• Award amount: $2,000 (non-renewable)
      • Deadline: October 31st

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Columbia College eScholarship
      • Applicants must be undergraduates who have completed at least three online courses, have 21 hours of coursework with Columbia College, and have earned a minimum cumulative GPA of 3.5. Applicant must also demonstrate a history of academic excellence and personal growth as a result of taking online courses with Columbia College.
      • Award amount: $2,000 (not renewable)
      • Deadline: August 5th

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Hungry To Lead Scholarship
      • Applicants must be U.S. citizens attending a postsecondary institution in the United States. They must study full-time and should be pursuing a degree in foodservice or hospitality while demonstrating leadership characteristics. Minimum 2.5 GPA, 1300 SAT, or 18 ACT score.
      • Award amount: $2,500 (one time)
      • Deadline: June 1st

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USAttorneys.com National Scholarship Essay Contest
      • Applicants must be U.S. citizens planning to attend or currently enrolled in an accredited American college or university. Applicants must also submit an essay about divorce law, child custody, or divorce mediation in their state.
      • Award amount: $2,500 (non-renewable)
      • Deadline: January 25th

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Unigo $10K Scholarship
      • Applicants must be legal residents of the U.S., 13 or older, and be currently enrolled or enrolling no later than fall of 2022 at an accredited higher education institution.
      • Award amount: $10,000 (non-renewable)
      • Deadline: December 31st

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HotelsCheap.org General Scholarship
      • Applicants must demonstrate financial need, be legal residents of the U.S., be 16 or older, and be enrolled in an accredited post-secondary institution.
      • Award amount: $1,500 (non-renewable)
      • Deadline: October 15th

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GIA (Gemological Institute of America) Scholarships
      • GIA offers several scholarships for distance learners studying gemology, jewelry, and design programs.
      • Award amount: $500-$4,000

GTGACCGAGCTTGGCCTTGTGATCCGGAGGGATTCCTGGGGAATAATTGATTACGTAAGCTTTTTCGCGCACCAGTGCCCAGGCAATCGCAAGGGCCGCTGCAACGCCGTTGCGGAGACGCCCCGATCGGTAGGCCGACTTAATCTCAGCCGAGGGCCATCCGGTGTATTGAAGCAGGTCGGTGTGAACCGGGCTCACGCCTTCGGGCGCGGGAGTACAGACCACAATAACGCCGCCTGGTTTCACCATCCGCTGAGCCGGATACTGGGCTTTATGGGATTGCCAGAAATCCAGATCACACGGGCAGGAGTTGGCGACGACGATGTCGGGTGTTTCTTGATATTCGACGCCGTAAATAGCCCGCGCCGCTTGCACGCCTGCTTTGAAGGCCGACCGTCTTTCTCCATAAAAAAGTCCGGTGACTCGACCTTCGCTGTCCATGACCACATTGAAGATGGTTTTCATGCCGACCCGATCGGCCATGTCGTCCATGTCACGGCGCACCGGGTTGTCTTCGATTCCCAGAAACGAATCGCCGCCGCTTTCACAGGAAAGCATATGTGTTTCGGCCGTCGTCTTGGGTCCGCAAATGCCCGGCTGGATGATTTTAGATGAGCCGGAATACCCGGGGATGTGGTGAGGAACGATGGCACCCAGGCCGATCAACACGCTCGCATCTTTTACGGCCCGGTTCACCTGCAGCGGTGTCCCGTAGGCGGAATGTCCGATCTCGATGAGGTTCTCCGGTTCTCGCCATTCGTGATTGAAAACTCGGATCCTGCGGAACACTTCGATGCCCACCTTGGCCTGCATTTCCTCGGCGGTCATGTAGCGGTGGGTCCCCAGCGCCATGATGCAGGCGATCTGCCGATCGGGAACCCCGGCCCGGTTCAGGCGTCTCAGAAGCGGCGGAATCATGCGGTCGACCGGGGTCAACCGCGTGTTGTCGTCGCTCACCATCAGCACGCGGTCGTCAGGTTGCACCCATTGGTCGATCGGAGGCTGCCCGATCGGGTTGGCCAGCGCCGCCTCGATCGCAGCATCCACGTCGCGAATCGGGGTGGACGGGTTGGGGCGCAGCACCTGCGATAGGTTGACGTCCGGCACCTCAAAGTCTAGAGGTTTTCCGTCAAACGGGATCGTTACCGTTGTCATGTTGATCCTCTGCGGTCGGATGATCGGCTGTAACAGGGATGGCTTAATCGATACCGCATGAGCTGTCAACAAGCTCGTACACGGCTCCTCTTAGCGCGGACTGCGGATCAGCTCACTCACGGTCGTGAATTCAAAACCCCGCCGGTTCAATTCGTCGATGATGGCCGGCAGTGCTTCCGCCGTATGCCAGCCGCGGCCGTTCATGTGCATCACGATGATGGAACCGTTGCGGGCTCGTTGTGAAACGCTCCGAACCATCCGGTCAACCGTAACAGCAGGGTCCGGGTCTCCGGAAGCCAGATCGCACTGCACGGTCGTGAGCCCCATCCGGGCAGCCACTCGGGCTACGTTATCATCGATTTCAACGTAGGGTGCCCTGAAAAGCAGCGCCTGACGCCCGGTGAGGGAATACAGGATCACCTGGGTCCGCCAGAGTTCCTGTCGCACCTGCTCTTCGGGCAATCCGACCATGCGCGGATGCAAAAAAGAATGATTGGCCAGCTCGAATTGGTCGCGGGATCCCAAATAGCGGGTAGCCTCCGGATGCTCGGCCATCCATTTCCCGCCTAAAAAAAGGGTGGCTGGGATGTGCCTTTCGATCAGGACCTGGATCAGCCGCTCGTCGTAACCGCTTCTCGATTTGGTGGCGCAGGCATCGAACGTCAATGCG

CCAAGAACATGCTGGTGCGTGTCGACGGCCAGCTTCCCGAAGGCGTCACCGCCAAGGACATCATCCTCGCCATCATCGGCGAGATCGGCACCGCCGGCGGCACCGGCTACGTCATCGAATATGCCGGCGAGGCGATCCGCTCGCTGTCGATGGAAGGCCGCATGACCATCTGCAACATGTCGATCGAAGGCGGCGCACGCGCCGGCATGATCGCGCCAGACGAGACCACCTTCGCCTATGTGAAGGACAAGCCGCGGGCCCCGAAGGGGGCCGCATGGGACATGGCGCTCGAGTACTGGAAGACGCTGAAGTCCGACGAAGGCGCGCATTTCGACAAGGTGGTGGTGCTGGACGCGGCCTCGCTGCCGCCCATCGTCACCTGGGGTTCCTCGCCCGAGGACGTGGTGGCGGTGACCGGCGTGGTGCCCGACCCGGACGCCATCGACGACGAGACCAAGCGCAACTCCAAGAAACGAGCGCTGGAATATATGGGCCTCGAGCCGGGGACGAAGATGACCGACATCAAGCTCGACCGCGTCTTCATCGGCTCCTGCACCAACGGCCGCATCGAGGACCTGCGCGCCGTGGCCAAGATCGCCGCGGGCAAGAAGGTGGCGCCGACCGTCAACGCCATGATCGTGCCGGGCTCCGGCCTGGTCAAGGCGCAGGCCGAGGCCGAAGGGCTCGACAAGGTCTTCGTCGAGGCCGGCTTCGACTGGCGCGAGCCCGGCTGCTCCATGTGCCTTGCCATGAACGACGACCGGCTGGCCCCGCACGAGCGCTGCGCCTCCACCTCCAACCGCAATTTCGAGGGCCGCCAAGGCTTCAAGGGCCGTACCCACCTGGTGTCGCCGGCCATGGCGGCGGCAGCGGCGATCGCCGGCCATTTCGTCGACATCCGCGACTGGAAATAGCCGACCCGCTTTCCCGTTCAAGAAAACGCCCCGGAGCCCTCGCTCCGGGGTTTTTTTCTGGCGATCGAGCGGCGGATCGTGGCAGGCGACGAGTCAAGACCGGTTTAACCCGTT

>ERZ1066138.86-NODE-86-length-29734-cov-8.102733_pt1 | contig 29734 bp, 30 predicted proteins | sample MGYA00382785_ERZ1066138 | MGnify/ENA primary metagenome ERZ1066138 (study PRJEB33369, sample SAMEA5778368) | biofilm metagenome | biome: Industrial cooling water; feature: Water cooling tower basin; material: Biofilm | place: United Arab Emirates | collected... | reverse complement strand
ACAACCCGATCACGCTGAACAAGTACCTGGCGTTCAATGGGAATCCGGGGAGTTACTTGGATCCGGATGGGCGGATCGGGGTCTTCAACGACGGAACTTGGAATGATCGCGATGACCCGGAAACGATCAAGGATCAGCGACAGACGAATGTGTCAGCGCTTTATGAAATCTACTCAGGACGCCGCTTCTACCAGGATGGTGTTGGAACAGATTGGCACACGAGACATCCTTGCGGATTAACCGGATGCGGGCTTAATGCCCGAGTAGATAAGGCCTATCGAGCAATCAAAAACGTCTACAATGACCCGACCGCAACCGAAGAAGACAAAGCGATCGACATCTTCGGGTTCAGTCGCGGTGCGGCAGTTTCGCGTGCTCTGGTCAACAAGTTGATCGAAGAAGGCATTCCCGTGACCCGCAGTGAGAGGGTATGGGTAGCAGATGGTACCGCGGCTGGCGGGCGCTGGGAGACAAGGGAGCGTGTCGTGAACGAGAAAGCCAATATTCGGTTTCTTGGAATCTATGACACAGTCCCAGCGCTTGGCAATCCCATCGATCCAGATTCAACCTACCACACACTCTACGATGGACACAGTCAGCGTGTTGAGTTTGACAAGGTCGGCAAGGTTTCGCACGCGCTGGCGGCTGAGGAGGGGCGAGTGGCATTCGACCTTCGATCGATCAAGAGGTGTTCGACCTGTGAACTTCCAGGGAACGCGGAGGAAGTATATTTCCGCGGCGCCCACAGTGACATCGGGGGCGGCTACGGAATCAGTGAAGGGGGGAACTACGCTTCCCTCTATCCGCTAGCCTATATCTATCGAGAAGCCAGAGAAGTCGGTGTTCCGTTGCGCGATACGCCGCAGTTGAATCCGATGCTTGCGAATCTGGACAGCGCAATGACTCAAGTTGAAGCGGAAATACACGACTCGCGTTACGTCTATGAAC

• Deadline: Scholarships offered twice annually: April 30th and September 30th

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University of Wisconsin Platteville Online Distance Education Alumni Board Scholarship
      • Applicants must be a degree-seeking students enrolled in any UW-Platteville distance education program with a minimum cumulative GPA of 3.0. Applicants must also have completed at least one course in the UW-Platteville distance education program.
      • Award amount: $300 (not renewable)
      • Deadline: Two scholarships offered annually: March 1

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Southern Illinois University Off-Campus Scholarships
      • Applicants must currently be full-time students at an SIU off-campus location.
      • Award amount: $250 (not renewable)
      • Deadline: Two scholarships offered each semester

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UNICAF MBA Scholarships
      • Applicants must be permanent residents of an African country (including Mauritius), earn less than $20,000 a year, be available to begin school within six months of receiving admission to one of the programs offered, and meet the entry requirements for the respective program of study.
      • Award amount: $8,000-$10,000 (not renewable)
      • Deadline: Ongoing

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Western Governors University Scholarships
      • Applicants must be WGU students. Specific eligibility requirements vary by scholarship.
      • Award amount: up to $3,000 (not renewable)
      • Deadline: Students may apply for scholarships during enrollment and up to 60 days after starting school.

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Unigo's Top Ten List Scholarship
      • Applicants must be 13 or older, legal residents of the U.S., and enrolled or enrolling no later than fall 2022 in an accredited post-secondary institution.
      • Award amount: $1,500 (non-renewable)
      • Deadline: December 31st

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ZipRecruiter Scholarship
      • Applicant must be a college student in the 2015-16 school year, have a GPA of 2.5 or higher, and be authorized to work in the U.S.
      • Award amount: $1,000 (non-renewable)
      • Deadline: June 25th

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Scholarship Owl's 'You Deserve It' Scholarship
      • Applicant must be U.S. residents, 16 or older, and either enrolled or planning to enroll at an accredited school within three months of winning.